Sara Axelson, vice president for student affairs, said newer programs meant to increase student retention and expedite graduation might be coming into effect.
“Most programs are doable in four years, but some are still working to tighten their requirements,” she said. “As we have the four year degree programs we’re putting into place and the 2+2 program with community colleges, I think we’re taking the right steps. We just need to continue those efforts.”
These programs and efforts will likely increase graduation numbers into the future, Axelson explained.
“I anticipate we’ll have growth in the number of graduates,” she said. “Last year, we had one of the largest freshman classes we’ve had in a long time. As they work through the system, it will eventually boost our degrees awarded.”
While more degrees have been awarded this year, some students still might get a surprise after declaring their graduation date, Registrar Lane Buchanan explained.
“In the spring of 2014, 48 undergraduate and graduate students declared a date and didn’t graduate on time,” he said. “However, we don’t keep in the database when they declared, only that they did.”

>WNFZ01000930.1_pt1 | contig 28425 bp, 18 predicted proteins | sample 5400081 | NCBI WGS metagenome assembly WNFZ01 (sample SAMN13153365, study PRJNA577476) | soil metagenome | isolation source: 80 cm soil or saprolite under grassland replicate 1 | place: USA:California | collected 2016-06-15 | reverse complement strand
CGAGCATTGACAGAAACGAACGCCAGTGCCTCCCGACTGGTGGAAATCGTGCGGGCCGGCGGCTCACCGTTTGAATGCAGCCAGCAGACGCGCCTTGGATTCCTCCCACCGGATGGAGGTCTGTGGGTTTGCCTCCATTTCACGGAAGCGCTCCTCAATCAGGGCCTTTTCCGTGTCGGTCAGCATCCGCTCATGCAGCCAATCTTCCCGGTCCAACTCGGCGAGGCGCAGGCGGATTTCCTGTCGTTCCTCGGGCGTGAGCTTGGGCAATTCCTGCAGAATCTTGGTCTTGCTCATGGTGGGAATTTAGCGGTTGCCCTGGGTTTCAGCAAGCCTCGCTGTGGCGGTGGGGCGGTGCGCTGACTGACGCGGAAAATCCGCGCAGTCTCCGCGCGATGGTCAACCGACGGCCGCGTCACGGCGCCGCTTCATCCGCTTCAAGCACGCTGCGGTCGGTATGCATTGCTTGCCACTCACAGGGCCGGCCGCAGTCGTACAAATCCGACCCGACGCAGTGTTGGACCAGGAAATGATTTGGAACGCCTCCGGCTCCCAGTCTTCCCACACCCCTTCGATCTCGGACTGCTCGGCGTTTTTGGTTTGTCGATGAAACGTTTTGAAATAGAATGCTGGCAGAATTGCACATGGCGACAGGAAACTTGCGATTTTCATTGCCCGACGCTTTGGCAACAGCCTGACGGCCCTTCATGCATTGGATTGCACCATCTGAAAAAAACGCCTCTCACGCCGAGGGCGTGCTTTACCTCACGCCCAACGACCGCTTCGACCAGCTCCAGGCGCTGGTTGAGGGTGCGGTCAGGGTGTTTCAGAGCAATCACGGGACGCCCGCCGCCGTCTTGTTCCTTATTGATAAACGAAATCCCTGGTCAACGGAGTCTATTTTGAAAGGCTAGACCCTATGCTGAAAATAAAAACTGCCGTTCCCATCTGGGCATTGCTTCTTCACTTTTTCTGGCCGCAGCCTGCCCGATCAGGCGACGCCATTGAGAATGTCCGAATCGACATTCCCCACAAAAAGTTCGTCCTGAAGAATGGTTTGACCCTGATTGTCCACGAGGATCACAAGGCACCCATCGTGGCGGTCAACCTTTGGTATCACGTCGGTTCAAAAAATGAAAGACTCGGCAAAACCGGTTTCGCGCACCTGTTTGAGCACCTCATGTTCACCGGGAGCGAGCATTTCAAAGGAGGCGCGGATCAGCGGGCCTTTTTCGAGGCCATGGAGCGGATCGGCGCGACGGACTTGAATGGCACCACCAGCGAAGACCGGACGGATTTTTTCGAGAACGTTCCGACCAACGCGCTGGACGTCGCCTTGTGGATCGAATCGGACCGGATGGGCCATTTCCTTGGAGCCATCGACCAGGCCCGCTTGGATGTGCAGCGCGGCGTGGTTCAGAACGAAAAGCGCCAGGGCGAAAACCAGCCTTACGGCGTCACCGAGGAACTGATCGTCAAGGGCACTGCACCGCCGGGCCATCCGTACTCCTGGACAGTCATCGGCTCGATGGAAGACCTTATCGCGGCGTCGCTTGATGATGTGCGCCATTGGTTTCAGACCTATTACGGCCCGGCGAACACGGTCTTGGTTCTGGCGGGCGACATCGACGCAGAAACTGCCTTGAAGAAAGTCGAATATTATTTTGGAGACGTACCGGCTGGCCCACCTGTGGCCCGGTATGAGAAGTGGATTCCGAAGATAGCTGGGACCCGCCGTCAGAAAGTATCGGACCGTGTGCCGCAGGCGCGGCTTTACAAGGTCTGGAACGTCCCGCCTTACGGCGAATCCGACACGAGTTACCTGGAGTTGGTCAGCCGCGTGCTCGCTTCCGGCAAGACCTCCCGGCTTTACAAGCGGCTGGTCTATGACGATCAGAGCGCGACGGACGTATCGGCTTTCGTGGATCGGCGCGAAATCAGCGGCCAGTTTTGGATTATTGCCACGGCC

There are several reasons students might not graduate other than failing a class after walking the stage. Some undergraduates declare when they are graduating the first semester of college, expecting to finish in four years, Buchanan said.
“Sometimes life gets in the way, and they haven’t attended any classes for a year or two,” he said.
These failed graduation dates are also based on degrees, not students. Someone working towards a second degree might only graduate with one.
“They are still alumni of the University of Wyoming, but they just didn’t get that second degree,” Buchanan said.
These figures are still subject to change, Buchanan said. Final grades were submitted by faculty last week, and the registrar’s office is combing through the data and ensuring students did in fact graduate.
While it is still too early to say definitively, the STEP tutor center has made notable improvements to student retention and persistence, said Anne Alexander, associate vice president for academic affairs.
“We want people to come here,” she said. “We want them to explore and learn. The ultimate goal is to have them graduate, and we hope this will increase those rates.”